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University of Maryland, USA
The rapid growth of emerging economies, as well as ever-tighter trade, investment, and technology links between countries, is transforming the structure of the world economy. These changes are forcing even veteran global corporations such as IBM, Procter & Gamble, Siemens, and Schneider Electric to rethink some of the fundamental assumptions... read moreunderlying their global strategies. Concepts such as “domestic” vs. “foreign” markets are becoming rapidly obsolete as companies realize that the most effective way to engage with big emerging markets such as China, India, and Brazil is to think of these as “home” markets in every sense of the word.
Given also the rapidly growing power - along with declining cost - of communications technologies, many young ventures now find that they can “go global” right from the very start. This is increasingly true not just for companies in the information and services sectors (such as Google, Facebook, and LinkedIn) but also for those selling physical goods such as clothing, toys, gardening tools, or auto parts. As a result, corporate leaders, in an increasingly large number of companies, find that they need to become astute at designing and implementing global strategies far earlier than was true for their predecessors only two decades ago.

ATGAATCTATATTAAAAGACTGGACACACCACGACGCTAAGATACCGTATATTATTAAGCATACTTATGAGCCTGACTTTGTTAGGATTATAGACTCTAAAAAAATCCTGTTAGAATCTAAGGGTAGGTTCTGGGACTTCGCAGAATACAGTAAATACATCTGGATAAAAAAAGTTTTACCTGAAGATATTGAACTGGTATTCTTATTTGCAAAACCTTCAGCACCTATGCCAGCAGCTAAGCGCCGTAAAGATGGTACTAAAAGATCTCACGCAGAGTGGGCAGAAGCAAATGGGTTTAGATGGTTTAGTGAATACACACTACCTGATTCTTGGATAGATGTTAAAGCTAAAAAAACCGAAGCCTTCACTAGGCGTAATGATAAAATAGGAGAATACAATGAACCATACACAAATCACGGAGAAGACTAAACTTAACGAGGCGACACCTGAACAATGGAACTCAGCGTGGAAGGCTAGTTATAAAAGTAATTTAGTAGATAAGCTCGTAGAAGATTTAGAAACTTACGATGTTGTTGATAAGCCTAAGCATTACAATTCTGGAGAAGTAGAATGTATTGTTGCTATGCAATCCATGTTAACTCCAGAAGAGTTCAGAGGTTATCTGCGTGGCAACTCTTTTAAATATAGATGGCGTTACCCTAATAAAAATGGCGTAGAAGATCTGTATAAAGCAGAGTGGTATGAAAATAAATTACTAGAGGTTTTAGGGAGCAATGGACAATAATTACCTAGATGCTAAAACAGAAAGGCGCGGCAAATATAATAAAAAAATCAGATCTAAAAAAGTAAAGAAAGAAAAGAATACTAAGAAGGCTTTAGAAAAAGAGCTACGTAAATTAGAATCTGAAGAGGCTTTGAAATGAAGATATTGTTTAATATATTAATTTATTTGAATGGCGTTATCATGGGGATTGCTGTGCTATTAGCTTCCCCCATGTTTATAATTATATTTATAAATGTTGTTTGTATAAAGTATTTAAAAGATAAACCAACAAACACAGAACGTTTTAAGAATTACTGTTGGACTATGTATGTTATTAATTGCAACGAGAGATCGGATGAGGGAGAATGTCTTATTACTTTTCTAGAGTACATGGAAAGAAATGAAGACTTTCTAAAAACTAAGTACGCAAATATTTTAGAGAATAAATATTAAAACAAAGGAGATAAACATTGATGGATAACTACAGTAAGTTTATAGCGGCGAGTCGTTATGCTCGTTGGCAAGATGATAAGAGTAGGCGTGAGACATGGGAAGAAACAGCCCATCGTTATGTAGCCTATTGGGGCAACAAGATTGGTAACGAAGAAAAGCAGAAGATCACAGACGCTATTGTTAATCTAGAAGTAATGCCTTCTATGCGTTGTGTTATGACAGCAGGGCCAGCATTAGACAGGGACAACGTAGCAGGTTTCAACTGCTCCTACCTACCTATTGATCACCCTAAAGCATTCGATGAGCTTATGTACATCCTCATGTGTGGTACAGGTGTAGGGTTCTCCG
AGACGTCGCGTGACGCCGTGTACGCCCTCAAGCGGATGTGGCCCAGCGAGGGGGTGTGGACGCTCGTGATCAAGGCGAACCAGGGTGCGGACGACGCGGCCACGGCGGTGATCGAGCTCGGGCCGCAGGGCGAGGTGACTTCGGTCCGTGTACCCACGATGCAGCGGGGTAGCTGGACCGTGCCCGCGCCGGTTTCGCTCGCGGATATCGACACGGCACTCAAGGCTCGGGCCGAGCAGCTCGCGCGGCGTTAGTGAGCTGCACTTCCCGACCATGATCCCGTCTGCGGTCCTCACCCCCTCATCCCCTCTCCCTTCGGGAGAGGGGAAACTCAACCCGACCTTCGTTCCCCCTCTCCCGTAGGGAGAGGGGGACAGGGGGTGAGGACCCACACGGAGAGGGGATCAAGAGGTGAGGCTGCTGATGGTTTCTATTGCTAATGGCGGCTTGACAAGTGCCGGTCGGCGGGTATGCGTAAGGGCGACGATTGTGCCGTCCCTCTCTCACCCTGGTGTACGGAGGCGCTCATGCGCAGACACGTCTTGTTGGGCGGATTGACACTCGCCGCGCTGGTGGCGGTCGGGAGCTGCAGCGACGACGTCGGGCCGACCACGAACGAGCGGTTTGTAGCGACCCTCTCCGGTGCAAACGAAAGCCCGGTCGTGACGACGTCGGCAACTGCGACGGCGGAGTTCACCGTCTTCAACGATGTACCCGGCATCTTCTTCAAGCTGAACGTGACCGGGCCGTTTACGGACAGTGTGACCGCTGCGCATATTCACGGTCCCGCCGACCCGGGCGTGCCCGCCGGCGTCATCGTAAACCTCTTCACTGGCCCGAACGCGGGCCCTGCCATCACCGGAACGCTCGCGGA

These new developments are making global strategy an increasingly salient topic for companies of almost any size – Fortune 500 behemoths, mid-sized companies and young ventures. The talks in this series “unpack” the concept of global strategy and provide managers leading these companies, and students aspiring to such roles, with conceptual frameworks, examples, and action-oriented guidelines to address some of the most central questions related to the design and implementation of global strategies.